- May Benefit & Attract: Wrens, sparrows, mockingbirds & thrashers, vireos
- The National Audubon Society protects birds and the places they need, today and tomorrow.
- This bird-friendly native trees provides food and shelter for local and migrating birds and other wildlife
- All Audubon® branded trees are grown 100% Neonic-free by Bower & Branch, making these plants safer for the birds and safer for the environment.
- Hand Selected, Fresh from the Grower
- Ships in a plant-safe designed box
- Hardiness Zone: 3-9
- Mature Height: 1-2' tall
- Mature Width: 2-3' wide
- Exposure: Full Sun/Part Shade
- Spacing: 2-3' apart
Why plant Audubon® Native Christmas Fern?
Deck the halls with boughs of Christmas Fern! Or, better yet, leave the lush greenery in your garden to provide cheer throughout the year. Christmas Fern is a joyful Spirit that gets its name from the fact that its evergreen foliage is present at Christmastime. More imaginative people believe it gets its name from its L-shaped leaflets, which look like tiny green Christmas stockings. In any case, this is an enchanting plant to have in the garden at any time of year. Use it in natural woodland plantings and shady formal borders alike. Well behaved and easy to grow.
Christmas Fern brings fresh greenery to the forest floor all over the eastern United States, from Iowa to East Texas and east to Maine and Florida. It is a fairly common Fern, especially where the soil is rather alkaline. It likes well-drained—even rocky—soil, and is more tolerant of dry conditions than many other Ferns, once established. This is a small, compact species that doesn’t spread very quickly. In rural areas, the young fiddleheads may serve as forage for grouse and wild turkeys. Ground-nesting birds like ovenbirds and veeries may occasionally nest among Christmas Ferns.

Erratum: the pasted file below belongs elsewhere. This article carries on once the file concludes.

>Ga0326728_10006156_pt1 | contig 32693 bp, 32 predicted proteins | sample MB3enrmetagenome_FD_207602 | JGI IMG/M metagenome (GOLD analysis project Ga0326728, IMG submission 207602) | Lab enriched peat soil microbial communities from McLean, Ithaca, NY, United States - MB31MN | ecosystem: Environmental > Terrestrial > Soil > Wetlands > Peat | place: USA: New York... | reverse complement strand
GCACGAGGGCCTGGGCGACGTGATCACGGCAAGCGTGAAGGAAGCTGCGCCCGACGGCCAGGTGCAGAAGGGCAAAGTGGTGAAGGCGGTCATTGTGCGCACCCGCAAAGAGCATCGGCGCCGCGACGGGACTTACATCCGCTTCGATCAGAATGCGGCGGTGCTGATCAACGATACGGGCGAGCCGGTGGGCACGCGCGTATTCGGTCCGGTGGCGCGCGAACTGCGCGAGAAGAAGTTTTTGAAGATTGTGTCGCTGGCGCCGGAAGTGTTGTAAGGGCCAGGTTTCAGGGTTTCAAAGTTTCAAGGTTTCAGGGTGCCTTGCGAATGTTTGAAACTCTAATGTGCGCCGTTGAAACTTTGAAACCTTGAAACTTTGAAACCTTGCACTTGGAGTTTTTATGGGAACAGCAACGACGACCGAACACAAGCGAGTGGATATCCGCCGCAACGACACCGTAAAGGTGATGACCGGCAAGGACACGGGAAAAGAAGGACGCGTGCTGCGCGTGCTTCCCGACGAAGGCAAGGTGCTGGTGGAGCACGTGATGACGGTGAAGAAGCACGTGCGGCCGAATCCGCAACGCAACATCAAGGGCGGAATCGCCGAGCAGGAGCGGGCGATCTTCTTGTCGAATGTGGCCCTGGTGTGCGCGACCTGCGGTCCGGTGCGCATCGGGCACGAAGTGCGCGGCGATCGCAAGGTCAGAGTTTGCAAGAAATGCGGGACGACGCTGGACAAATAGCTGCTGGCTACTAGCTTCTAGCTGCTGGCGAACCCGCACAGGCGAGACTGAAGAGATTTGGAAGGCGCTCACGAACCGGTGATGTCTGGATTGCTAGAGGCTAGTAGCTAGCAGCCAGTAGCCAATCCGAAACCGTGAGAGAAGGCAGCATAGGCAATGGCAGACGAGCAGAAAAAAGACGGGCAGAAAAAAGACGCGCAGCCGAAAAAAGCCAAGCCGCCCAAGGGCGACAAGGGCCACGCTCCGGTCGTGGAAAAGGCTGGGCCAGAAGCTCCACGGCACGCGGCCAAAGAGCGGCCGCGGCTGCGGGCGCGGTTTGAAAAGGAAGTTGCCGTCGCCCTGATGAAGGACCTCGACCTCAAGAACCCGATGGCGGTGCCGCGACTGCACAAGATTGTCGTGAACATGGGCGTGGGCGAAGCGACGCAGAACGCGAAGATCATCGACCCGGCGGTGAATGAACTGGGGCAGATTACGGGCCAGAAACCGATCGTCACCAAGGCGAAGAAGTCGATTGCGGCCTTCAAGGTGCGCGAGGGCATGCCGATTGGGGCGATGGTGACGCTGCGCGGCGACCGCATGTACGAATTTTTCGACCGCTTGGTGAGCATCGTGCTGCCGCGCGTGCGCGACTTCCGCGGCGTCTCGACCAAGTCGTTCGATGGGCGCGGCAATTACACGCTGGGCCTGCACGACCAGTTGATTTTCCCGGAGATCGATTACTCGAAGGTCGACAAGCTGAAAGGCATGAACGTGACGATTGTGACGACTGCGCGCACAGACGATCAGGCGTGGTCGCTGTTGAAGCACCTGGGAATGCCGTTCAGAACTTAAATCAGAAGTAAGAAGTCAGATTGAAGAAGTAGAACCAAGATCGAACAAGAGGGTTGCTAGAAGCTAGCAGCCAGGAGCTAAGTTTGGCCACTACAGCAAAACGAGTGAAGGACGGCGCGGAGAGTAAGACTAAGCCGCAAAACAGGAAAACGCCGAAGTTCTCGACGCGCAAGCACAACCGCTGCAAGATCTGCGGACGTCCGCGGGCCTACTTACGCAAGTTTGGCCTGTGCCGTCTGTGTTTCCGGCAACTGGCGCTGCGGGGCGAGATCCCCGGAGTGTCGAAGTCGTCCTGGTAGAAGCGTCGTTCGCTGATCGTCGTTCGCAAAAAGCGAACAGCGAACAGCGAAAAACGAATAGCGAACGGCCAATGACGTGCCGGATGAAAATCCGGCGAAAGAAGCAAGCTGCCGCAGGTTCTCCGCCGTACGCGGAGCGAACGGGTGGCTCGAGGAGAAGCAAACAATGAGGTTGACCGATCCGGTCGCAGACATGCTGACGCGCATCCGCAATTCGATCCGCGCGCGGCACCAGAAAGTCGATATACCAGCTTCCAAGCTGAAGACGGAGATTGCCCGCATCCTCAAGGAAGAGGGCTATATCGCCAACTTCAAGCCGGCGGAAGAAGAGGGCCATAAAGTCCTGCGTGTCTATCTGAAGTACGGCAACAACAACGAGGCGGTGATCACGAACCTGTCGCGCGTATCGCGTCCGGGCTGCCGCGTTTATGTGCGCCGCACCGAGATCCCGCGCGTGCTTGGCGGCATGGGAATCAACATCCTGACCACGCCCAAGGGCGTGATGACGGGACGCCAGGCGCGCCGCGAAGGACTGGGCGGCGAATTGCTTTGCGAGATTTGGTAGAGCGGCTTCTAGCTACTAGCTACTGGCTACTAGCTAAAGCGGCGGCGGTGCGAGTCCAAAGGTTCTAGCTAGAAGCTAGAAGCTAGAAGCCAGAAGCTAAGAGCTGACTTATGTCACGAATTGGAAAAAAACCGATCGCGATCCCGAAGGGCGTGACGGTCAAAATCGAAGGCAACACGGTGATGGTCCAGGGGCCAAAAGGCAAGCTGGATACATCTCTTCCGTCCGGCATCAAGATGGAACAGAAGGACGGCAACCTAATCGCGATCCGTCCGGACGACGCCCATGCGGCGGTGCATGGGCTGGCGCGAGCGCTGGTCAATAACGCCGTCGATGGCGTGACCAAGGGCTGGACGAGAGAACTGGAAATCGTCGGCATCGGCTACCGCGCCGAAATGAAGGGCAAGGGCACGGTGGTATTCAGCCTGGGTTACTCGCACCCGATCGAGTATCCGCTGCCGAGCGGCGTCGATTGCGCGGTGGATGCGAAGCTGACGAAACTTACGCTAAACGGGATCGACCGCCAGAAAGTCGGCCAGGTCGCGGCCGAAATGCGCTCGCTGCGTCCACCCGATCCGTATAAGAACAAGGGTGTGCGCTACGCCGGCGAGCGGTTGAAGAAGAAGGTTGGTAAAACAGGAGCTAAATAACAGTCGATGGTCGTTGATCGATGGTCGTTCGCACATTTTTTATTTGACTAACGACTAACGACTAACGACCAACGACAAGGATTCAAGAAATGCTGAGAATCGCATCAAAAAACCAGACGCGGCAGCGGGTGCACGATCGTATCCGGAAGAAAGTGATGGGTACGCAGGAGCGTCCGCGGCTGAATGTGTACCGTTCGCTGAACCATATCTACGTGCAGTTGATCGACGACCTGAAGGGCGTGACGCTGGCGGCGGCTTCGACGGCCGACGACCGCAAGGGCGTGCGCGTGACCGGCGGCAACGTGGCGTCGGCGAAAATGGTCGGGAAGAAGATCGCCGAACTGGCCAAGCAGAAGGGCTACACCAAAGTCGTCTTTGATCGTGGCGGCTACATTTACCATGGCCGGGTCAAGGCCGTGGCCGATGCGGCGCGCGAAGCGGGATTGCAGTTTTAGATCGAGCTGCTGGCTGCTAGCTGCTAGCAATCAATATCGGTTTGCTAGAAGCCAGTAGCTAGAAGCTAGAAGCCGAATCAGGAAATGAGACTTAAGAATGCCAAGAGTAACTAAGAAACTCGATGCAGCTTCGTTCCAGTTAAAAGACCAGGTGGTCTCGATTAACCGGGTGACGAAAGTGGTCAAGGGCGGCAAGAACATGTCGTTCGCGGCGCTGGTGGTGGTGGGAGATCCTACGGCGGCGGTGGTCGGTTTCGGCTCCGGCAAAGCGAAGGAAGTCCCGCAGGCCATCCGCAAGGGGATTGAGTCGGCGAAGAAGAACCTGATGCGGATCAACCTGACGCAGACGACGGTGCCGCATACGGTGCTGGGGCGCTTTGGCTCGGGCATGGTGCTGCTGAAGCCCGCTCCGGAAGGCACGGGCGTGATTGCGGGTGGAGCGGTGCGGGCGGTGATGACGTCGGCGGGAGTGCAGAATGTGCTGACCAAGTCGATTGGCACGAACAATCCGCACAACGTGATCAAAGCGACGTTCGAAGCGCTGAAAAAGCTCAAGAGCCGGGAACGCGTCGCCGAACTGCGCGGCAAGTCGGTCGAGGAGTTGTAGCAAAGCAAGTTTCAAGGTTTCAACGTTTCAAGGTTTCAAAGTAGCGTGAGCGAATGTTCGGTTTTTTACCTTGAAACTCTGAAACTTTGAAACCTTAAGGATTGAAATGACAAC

How to use Audubon® Native Christmas Fern in the landscape?
Got deer? Ferns are usually a safe bet where deer are a problem. They provide needed greenery in the shady woodland garden spaces where deer may come looking for a meal, but deer tend to leave them alone. Christmas Fern is troubled by few pests of any kind and is relatively carefree.
Audubon® Native Plants & Trees
Audubon is devoted to protecting birds and the places they need, while Bower & Branch is devoted to the growth of true native trees and plants–no cultivars or hybrids. Together, we strive to unite communities in conservation and inspire individuals to cultivate a better world for birds starting in their own backyards, balconies, or patios. By guiding and recommending trees and plants truly native and beneficial to your region, we can really start to make a difference.
What is the definition of Native?
“In the United States, a native plant is defined as one that was naturally found in a particular area before European colonization. Native plants are the foundation of a region’s biodiversity, providing essential food sources and shelter for birds, especially those threatened by the changing climate. Since native plants are adapted to local precipitation and soil conditions, they generally require less upkeep, therefore helping the environment and saving you time, water, and money.” – The National Audubon Society
Learn how you can help birds in your home and community through Audubon’s Plants for Birds program.
Audubon® is a licensed and registered trademark of the National Audubon Society. All rights reserved.
Hardiness Zone: 3-9
How To Plant Audubon® Native Christmas Fern
Although Christmas Fern is one tough Spirit, treating it well will reap rewards. This means giving it a premium spot in the landscape where it will receive dappled sunlight or shade throughout the day. This Fern also appreciates rich, organic soil that holds some moisture but drains well and doesn’t stay soggy after a rain. Regular irrigation is important for lush growth, especially if plants are competing with tree roots for water. Christmas Fern goes dormant in the winter. Cut the spent fronds back in early spring, just before the new growth emerges.
How To Fertilize
Incorporate Elements Starter Plant food granular form into the soil when planting. If planting in spring or summer, start fertilizing late fall using Elements Starter Plant food granular form on an annual basis each late fall. Continue this for the first three years to get your plant well established.